[erlang-questions] Pattern-matching function?

Justin Sheehy <>
Sat Nov 8 21:50:31 CET 2008

On 10/30/08 12:27 PM, "anders conbere" <> wrote:

> To illuminate a bit, I'm writing a mochiweb app and hating life
> because I haven't found a good way to reduce the amount of noise
> created by the gargantuan case statement created by splitting up the
> url. When writing web applications like this in python, there are
> often some nice tools provided to at least make the matching list of
> routes more readable (see, routes, django urls, werkzeug etc.).

Have you tried Webmachine?



It is a layer on top of mochiweb created to ease the building of
well-behaved Web applications, and includes a URL dispatcher written
by Robert Ahrens.  The dispatcher isn't exactly what you describe,
but is quite close and might serve your needs anyway as it has served
ours very well.


On 10/30/08 3:28 PM, "Steve Vinoski" <> wrote:

> I don't use mochiweb so I can't comment on that, but with yaws I use
> separate functions to handle each URI as described here:
> <http://www.infoq.com/articles/vinoski-erlang-rest>

I like your use of the match-spec structure there, though we found
something only slightly different to work well for us in Webmachine.

> In my experience breaking the handlers into different functions makes
> them more convenient to deal with. I'd be very surprised if you
> couldn't do something similar with mochiweb.

In my experience, if writing an app on pure mochiweb one tends to
start out writing everything in one big loop function and slowly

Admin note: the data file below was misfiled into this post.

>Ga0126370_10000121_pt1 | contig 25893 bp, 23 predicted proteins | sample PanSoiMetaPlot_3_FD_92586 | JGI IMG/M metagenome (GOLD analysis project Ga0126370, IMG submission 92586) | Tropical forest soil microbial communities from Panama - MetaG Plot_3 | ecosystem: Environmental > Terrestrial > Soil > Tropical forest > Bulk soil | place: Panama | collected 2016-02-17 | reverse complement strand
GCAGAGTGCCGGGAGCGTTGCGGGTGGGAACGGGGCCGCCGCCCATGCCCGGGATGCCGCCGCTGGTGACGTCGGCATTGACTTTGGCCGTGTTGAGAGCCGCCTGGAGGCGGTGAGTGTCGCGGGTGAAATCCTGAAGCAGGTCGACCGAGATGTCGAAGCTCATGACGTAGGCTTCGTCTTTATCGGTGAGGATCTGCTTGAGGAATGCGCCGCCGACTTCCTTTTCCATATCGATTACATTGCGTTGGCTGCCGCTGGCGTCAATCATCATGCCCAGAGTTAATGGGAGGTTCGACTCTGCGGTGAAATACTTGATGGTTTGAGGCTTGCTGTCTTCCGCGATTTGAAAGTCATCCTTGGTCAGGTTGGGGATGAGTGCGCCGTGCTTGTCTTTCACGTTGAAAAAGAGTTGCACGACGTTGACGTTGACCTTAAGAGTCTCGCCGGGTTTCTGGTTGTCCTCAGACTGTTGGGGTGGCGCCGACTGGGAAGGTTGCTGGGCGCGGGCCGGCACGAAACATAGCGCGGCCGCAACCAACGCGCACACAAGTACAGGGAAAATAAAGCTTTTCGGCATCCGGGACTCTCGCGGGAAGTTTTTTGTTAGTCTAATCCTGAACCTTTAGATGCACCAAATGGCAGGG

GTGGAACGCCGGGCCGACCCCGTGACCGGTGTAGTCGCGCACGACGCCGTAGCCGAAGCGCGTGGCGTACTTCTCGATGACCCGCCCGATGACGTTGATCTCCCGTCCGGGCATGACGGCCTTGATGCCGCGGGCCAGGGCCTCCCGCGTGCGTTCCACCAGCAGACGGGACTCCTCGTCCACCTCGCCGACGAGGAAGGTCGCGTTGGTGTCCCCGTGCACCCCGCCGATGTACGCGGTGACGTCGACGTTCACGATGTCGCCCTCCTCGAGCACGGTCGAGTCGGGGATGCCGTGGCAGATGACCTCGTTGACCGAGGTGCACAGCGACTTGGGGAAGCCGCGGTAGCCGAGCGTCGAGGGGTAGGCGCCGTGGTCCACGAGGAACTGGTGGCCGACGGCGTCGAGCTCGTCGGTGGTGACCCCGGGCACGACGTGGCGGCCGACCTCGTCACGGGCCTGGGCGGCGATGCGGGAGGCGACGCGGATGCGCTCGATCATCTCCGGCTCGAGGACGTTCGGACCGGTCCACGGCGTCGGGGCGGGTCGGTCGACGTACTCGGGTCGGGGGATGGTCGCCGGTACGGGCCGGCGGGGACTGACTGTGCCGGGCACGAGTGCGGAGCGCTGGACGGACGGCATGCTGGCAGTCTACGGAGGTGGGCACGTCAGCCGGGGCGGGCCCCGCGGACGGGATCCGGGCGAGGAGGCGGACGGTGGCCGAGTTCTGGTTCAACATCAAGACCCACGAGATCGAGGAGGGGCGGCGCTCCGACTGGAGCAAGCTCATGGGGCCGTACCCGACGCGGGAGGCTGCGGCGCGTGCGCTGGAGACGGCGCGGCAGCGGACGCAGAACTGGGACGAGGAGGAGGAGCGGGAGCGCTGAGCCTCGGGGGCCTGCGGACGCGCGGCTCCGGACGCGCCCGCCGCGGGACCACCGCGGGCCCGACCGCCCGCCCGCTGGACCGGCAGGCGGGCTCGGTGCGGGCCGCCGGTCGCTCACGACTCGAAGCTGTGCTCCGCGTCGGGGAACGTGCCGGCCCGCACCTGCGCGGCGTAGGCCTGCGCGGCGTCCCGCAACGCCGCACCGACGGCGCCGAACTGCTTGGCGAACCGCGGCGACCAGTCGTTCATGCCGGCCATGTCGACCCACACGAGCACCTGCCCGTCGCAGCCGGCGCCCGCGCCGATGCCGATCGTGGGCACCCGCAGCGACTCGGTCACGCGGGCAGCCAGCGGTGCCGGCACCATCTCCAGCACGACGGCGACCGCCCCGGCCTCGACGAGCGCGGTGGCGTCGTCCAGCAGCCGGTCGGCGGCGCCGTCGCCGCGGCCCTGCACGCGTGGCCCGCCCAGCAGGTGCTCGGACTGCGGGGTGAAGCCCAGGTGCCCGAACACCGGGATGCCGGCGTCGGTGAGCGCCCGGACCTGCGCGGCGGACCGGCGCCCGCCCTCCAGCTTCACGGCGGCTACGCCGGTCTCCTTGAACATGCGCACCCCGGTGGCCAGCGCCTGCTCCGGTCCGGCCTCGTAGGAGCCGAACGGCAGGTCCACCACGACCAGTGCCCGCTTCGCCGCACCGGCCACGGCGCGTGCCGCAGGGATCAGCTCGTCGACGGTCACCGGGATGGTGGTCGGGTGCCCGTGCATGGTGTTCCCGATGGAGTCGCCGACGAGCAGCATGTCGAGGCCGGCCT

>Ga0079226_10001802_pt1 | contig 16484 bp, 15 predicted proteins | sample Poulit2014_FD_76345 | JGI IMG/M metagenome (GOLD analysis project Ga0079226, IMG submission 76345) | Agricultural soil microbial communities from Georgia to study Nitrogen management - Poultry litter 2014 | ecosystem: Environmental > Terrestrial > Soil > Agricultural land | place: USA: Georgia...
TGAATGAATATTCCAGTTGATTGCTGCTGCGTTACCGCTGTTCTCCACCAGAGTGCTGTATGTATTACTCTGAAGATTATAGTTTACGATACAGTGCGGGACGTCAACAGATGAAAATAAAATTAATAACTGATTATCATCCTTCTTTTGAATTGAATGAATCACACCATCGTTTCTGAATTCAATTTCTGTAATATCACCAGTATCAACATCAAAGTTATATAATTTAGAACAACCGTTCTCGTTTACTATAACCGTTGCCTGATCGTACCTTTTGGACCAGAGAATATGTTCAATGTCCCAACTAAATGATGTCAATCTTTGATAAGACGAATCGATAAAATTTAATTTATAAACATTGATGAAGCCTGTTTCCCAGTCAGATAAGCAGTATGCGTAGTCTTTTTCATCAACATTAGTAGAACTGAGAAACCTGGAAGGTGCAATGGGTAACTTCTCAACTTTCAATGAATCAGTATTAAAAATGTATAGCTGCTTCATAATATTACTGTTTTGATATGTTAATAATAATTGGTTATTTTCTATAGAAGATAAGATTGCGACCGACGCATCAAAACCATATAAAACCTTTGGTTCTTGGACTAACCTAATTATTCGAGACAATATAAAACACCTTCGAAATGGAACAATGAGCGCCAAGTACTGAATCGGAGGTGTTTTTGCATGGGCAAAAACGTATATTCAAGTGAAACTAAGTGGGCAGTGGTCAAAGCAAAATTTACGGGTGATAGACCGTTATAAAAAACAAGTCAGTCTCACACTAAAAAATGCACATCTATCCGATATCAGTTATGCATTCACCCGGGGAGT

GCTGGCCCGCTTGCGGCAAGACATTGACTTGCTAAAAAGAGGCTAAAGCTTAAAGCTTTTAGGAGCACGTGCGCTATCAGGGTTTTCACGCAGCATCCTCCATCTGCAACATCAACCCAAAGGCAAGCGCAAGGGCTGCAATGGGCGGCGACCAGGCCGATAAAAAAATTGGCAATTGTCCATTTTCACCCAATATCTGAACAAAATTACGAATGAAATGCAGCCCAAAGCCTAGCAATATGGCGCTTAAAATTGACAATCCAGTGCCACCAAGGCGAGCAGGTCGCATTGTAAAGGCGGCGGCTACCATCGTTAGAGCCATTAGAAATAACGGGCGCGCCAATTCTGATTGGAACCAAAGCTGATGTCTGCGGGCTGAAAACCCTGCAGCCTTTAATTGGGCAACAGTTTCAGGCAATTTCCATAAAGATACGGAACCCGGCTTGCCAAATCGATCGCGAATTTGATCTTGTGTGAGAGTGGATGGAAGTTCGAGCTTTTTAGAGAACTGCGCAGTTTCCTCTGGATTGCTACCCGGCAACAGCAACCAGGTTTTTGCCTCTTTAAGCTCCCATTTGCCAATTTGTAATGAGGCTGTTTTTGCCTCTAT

factor it out.  Part of the goal in Webmachine is to do much of
the right division of Web application code ahead of time, and also
to more easily capture correct HTTP behavior while doing so.

To that end we used the approach of resource definition modules,
Which are the first unit of this division and which are parameterized
and called as a result of the URL dispatch.

> how do you actually pronounce "mochiweb" -- is it "mo-chee-web" or
> "mo-key-web" or "mock-key-web" or ...?)


> I personally haven't seen any cases where I needed regexp URI matching
> for my RESTful web service implementations, but I acknowledge your
> mileage may vary.

I've had the same experiences.  I find regexes to be overkill here.

On 10/30/08 4:16 PM, "anders conbere" <> wrote:

> That being said I would love to be able to do
> URLS = [{module, roto_web_view}
>         {[],                                version},
>         {["version"],                       version},
>         {["register"],                      register},
>         {["nodes"],                         get_nodes},
>         {["nodes", NodeName],               nodes};
>         {["nodes", NodeName, "queues"],     queues};
>         {["nodes", NodeName, "messages"],   messages};
>         ],
> where each function get's passed the Request and any matches in the
> order they were specified.

The following is a valid dispatch configuration in Webmachine:

URLS = [{[],                              roto_web_resource, [version]},
        {["version"],                     roto_web_resource, [version]},
        {["register"],                    roto_web_resource, [register]},
        {["nodes"],                       roto_node_resource, [nodes]},
        {["nodes", nodename],             roto_node_resource, [node]},
        {["nodes", nodename, "queues"],   roto_node_resource, [queues]},
        {["nodes", nodename, "messages"], roto_node_resource, [messages]}]

I could have made it more identical with yours, but I wanted to also point
out that there is some additional value to be had from the ease of breaking
things up into multiple resource definitions.  Here I made the arbitrary
choice that all of the URLs under /nodes would be handles by one resource,
and all others by a general resource -- the most sensible breakdown would of
course depend a great deal on the structure of your application.



More information about the erlang-questions mailing list